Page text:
Volunteering helps age-proof your brain

Posted on: 03 September 2013 by Olderiswiser Editorial

Dr Lynda Shaw explains how an active life can maintain brain health and help stave off Alzheimer's and dementia

Volunteering helps ageingIn support of World Alzheimer’s Month (September) and the International Council on Active Aging’s ‘Active Aging Week’ (22nd to 28th September), cognitive neuroscientist and age specialist Dr Lynda Shaw is calling for the retired to volunteer more to tackle loneliness and isolation, and to age more successfully.

Alzheimer’s Disease affects almost half a million people in the UK, and World Alzheimer’s Day on 21st September 2013 aims to unite opinion leaders, people with dementia, their carers and family, medical professionals, researchers and the media to raise awareness of this serious health issue. Dr Lynda Shaw is backing the awareness drive, and is advocating for better preventative measures to ward off the increase in dementia including volunteering.

Dr Shaw says: “With over a third of the UK population now aged over 50, prevention of Alzheimer’s is more important than ever. Getting into the habit of doing mind exercises, eating a balanced diet, hydration, regular exercise and maintaining healthy blood pressure are a great place to start.  There are also less obvious preventative actions we can take including volunteering, which both enables older people to become more active in their community, fighting potential loneliness and boredom as well as keeping our brains active.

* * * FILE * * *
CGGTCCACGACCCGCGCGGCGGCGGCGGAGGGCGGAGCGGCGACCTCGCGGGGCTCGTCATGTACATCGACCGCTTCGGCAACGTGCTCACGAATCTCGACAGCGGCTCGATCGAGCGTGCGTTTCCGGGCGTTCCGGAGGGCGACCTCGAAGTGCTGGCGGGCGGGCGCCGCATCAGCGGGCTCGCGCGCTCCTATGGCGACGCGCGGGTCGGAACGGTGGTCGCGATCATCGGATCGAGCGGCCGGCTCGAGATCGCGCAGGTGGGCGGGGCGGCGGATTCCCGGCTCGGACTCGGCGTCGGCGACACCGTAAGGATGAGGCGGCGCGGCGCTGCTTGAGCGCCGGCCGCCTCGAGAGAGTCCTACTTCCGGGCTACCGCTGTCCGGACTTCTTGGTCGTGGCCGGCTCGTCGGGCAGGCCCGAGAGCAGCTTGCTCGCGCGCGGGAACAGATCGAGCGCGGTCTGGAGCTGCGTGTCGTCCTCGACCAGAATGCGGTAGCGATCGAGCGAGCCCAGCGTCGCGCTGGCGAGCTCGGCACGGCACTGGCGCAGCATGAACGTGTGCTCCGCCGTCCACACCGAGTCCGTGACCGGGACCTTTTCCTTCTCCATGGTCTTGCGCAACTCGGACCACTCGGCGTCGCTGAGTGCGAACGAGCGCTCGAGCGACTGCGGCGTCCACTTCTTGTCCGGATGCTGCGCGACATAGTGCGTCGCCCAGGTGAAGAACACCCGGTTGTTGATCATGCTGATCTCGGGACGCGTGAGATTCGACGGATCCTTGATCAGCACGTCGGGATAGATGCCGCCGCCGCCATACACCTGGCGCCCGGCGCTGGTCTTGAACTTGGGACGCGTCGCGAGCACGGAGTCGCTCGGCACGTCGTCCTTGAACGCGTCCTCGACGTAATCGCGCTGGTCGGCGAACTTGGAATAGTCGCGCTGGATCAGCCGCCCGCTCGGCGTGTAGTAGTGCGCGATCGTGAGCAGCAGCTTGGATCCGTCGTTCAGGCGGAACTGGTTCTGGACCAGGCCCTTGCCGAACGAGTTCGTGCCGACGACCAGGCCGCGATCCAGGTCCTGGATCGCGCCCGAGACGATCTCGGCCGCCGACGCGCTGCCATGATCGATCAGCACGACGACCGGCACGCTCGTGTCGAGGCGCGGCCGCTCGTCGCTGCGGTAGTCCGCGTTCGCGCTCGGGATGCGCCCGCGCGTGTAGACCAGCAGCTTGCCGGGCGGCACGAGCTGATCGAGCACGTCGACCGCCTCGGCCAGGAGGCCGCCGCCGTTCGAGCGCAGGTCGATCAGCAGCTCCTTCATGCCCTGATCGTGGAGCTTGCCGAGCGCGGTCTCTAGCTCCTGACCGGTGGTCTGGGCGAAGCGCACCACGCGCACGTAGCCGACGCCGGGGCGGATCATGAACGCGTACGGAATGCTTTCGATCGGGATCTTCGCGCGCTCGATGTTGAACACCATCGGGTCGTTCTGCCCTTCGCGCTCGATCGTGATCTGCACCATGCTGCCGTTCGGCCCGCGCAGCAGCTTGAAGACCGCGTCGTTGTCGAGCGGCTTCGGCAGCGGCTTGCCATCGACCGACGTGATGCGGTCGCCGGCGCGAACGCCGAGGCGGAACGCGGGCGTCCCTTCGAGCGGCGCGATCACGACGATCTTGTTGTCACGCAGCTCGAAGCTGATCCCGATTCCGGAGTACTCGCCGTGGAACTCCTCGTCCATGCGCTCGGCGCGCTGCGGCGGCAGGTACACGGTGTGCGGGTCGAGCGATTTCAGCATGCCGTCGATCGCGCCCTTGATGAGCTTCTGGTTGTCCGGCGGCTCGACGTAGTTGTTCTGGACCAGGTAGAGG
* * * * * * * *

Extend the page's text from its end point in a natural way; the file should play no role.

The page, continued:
“Loneliness is a major risk factor for physical and mental well-being, exacerbating heart disease, diabetes, dementia and more.  Even neural activity in the brain can be negatively affected by isolation.  For instance, when we are socially isolated, research has shown that there is less activity in the temporalparietal junction, which is involved in understanding social situations.   This means that the less we mix with others, the harder it becomes, but by getting out there and joining in we can improve activations in the brain.

“Once we are well passed our retirement age, involvement in regular activities with others can start to dwindle.  Volunteering can be both rewarding and fun. When we laugh we put all of our problems in perspective offering a little respite, and we think more clearly. Our levels of dopamine and serotonin naturally increase while volunteering, and cortisol is suppressed, meaning we feel happy and energised. Getting involved in community activities such as volunteering is also an excellent way to meet new people.  Thinking outside yourself and more about others also helps to keep you healthy.”

However knowing the early warning signs of dementia is vital, because early intervention means better access to information, advice and the support that you may need to help you to continue leading an active and fulfilling life.  Dr Shaw advises if you are worried about your memory to go to a memory clinic as soon as possible for a specialist assessment.

Early warning signs of dementia include:

  • Struggling to remember recent events
  • Forgetting the names of friends and everyday objects more than normal forgetting
  • Being unable to recall things you have heard, seen or read
  • Finding it hard to follow conversations or programmes on television
  • Repeating yourself or losing the thread of what you are saying
  • Having problems thinking and reasoning
  • Feeling confused
  • Feeling anxious, angry or depressed about your memory
 
www.drlyndashaw.com
 

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